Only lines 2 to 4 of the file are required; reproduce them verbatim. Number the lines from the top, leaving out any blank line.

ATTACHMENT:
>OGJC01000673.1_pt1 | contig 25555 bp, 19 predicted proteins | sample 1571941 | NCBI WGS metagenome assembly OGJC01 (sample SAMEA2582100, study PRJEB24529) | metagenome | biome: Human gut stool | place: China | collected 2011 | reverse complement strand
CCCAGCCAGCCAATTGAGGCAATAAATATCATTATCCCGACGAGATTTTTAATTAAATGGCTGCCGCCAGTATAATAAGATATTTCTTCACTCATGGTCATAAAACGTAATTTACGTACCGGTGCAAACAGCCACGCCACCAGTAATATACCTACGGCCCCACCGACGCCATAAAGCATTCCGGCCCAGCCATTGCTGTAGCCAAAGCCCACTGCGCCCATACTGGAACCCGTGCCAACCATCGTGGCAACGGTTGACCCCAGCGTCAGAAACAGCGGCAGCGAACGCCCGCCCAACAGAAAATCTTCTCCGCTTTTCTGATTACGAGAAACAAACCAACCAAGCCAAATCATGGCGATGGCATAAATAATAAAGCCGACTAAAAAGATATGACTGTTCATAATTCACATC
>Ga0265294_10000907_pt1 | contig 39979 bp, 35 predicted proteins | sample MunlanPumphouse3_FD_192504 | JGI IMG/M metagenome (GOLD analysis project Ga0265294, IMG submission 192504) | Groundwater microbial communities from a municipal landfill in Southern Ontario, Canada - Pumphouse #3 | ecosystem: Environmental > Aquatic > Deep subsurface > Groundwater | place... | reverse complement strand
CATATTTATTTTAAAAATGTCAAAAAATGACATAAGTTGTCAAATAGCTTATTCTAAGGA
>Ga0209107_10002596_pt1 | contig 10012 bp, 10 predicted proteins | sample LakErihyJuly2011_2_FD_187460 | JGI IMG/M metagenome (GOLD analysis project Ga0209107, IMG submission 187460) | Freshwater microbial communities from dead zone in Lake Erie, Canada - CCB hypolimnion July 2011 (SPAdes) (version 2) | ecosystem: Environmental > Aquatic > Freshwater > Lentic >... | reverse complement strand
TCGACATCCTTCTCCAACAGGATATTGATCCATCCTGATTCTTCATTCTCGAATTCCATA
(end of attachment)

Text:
CCCAGCCAGCCAATTGAGGCAATAAATATCATTATCCCGACGAGATTTTTAATTAAATGGCTGCCGCCAGTATAATAAGATATTTCTTCACTCATGGTCATAAAACGTAATTTACGTACCGGTGCAAACAGCCACGCCACCAGTAATATACCTACGGCCCCACCGACGCCATAAAGCATTCCGGCCCAGCCATTGCTGTAGCCAAAGCCCACTGCGCCCATACTGGAACCCGTGCCAACCATCGTGGCAACGGTTGACCCCAGCGTCAGAAACAGCGGCAGCGAACGCCCGCCCAACAGAAAATCTTCTCCGCTTTTCTGATTACGAGAAACAAACCAACCAAGCCAAATCATGGCGATGGCATAAATAATAAAGCCGACTAAAAAGATATGACTGTTCATAATTCACATC
>Ga0265294_10000907_pt1 | contig 39979 bp, 35 predicted proteins | sample MunlanPumphouse3_FD_192504 | JGI IMG/M metagenome (GOLD analysis project Ga0265294, IMG submission 192504) | Groundwater microbial communities from a municipal landfill in Southern Ontario, Canada - Pumphouse #3 | ecosystem: Environmental > Aquatic > Deep subsurface > Groundwater | place... | reverse complement strand
CATATTTATTTTAAAAATGTCAAAAAATGACATAAGTTGTCAAATAGCTTATTCTAAGGA